By Dr. Samantha Rodman
Many people feel very anxious in their relationship, because their partner avoids emotional intimacy. Despite how frustrating the avoidant partner may appear, not everything can be blamed on them.
Any relationship comprises a dynamic between two people, and issues within the relationship have to be examined in the context of both partners. To understand avoidance in the context of a relationship, let’s start with a list of avoidant behaviors.
Here are some behaviors typically exhibited by the “avoidant” partner:
This behavior can be very frustrating, and can make the avoidant person’s partner wonder what is “wrong” with the relationship, and whether the avoidant partner even loves them at all. There are often arguments about the relationship, where one partner blames the other for not caring “enough” or showing their love in certain ways. These fights can undermine the strength of the relationship and erode closeness over time.
In this case, the avoidant person’s partner is usually considered “preoccupied” or “anxious” in the attachment literature. This means that they can act intrusive and controlling when confronted with their partner’s avoidance. The idea that the avoidant partner doesn’t love them or doesn’t want to commit to them fully triggers a panic response (called attachment panic).
The first thing to do when you recognize that your partner is avoidant is to figure out how your own behaviors and past issues are contributing to the dynamic. Most people who are subconsciously drawn to avoidant partners have had experiences in their early life where a parent or other key attachment figure was emotionally unavailable.
When they meet an avoidant partner, these people subconsciously see a chance to finally make an emotionally unavailable person commit, and be present and attentive. These couples become trapped in a pursuer-distancer dynamic, which means that one partner pursues the other for intimacy, while the other pushes away to increase emotional distance.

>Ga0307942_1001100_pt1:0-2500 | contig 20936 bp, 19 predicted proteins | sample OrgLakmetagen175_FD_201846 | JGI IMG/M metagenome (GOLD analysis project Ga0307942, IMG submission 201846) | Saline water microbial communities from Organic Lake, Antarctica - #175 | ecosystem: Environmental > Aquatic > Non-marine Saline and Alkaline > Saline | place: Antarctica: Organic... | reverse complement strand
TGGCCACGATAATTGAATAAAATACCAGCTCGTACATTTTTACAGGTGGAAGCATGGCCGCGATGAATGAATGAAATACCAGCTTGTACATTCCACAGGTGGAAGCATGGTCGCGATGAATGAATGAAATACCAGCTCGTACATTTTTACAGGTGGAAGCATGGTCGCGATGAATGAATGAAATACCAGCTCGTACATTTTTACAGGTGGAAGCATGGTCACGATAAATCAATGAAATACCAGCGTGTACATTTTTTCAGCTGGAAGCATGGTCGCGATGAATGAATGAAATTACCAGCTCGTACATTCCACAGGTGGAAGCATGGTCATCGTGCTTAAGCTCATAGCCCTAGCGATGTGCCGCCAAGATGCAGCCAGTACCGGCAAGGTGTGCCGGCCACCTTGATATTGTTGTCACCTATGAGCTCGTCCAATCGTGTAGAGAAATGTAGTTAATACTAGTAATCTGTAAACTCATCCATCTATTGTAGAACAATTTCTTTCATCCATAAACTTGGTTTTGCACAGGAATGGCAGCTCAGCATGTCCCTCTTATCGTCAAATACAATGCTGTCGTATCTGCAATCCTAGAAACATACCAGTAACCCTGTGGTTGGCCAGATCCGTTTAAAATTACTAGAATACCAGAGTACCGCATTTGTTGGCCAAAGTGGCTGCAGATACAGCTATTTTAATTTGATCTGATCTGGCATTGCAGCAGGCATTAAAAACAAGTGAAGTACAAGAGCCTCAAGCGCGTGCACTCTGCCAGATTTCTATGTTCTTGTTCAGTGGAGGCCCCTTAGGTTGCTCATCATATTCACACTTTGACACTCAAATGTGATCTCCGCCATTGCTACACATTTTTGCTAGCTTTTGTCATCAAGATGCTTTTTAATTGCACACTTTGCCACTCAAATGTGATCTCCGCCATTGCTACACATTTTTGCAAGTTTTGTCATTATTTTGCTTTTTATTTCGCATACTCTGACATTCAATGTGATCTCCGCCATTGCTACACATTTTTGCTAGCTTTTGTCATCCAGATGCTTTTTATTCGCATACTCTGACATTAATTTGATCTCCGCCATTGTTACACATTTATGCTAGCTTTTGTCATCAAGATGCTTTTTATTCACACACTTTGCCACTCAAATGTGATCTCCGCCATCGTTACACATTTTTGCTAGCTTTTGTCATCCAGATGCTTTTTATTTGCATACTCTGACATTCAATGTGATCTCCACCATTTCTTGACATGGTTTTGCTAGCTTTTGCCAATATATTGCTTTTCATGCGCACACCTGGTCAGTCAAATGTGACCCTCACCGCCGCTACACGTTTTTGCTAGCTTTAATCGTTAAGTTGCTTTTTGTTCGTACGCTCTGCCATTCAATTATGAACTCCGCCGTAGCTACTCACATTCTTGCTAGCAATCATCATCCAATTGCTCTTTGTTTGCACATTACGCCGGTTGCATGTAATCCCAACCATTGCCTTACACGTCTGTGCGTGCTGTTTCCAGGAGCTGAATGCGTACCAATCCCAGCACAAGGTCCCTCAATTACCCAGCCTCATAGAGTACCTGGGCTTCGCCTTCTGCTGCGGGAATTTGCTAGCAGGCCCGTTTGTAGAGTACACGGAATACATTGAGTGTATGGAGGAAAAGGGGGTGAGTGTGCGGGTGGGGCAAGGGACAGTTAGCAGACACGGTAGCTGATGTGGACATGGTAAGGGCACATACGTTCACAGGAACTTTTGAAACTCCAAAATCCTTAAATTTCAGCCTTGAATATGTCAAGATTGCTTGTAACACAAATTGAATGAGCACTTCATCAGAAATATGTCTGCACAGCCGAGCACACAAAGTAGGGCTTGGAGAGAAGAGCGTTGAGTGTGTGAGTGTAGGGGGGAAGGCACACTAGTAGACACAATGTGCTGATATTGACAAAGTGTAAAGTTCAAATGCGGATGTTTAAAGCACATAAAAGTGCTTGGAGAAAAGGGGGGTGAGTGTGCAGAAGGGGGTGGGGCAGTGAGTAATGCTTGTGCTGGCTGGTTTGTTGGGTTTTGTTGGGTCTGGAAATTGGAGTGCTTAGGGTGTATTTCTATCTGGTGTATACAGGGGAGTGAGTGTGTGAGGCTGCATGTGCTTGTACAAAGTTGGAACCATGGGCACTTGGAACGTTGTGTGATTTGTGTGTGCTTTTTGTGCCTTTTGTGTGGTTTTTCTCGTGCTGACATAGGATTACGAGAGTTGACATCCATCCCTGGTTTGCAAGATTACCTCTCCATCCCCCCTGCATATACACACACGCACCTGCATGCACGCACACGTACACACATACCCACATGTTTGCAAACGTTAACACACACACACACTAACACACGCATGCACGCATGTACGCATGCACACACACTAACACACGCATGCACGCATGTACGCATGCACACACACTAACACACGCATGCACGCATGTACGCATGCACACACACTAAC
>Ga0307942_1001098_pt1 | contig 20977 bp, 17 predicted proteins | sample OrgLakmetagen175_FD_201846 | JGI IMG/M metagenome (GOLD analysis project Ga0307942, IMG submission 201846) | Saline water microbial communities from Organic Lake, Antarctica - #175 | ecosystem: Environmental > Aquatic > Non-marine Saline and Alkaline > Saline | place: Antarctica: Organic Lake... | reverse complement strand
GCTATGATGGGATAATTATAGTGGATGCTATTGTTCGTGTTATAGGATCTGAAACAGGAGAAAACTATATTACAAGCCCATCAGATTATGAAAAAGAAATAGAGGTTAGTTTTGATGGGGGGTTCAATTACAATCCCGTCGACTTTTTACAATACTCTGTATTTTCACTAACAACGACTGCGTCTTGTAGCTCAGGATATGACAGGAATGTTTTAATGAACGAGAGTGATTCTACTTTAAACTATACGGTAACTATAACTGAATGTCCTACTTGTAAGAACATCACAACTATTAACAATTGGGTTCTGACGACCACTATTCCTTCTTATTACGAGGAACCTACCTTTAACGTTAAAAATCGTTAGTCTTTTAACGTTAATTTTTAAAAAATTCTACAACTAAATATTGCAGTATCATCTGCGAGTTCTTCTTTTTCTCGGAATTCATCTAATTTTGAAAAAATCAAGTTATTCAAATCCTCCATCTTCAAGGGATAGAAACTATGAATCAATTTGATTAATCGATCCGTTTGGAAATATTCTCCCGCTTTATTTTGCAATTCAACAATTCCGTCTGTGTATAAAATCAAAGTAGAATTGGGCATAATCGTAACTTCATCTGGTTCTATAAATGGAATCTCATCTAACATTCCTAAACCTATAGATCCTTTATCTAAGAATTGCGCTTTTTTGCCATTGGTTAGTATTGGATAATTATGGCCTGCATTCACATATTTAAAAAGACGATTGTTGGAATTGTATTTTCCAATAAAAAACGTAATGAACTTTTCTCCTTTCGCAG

For many people partnered with avoidant people, it can be very useful to examine their own responses to the avoidant behavior, and figure out if they are helpful or not. For instance, texting your partner 20 times in a row to tell them how hurt you are that they haven’t responded to you yet is not usually a helpful behavior. This can make the avoidant person feel stressed, overwhelmed, and attacked. So what should you do instead?
The key to a successful relationship with an avoidant partner is to accept who they are, while staying true to what you need. This doesn’t mean what you want — which may in the moment be a constant, ongoing text conversation that lasts 18 waking hours — but what you need to feel whole and healthy, which could be a partner who can say “I love you,” or one who doesn’t skip out on plans.
If the avoidant partner makes little or no effort to respond to your basic attachment needs, do not be afraid to end the relationship. However, if they are trying to meet your needs but still have their own issues to work through, this may not necessarily signal that things won’t work out.
The pursuer-distancer dynamic is common, and it doesn’t have to mean that your relationship is doomed. A therapist can help you distinguish which of the relationship issues are primarily due to your insecurities, and which are due to your partner’s pattern of emotional avoidance.
Most relationship issues are, as you may guess, due to the complex interplay between these attachment styles, which can often be explored beneficially with a couples counselor. Even if a happy relationship seems far away now, many issues can be successfully navigated with the help of a professional.
Originally published at www.talkspace.com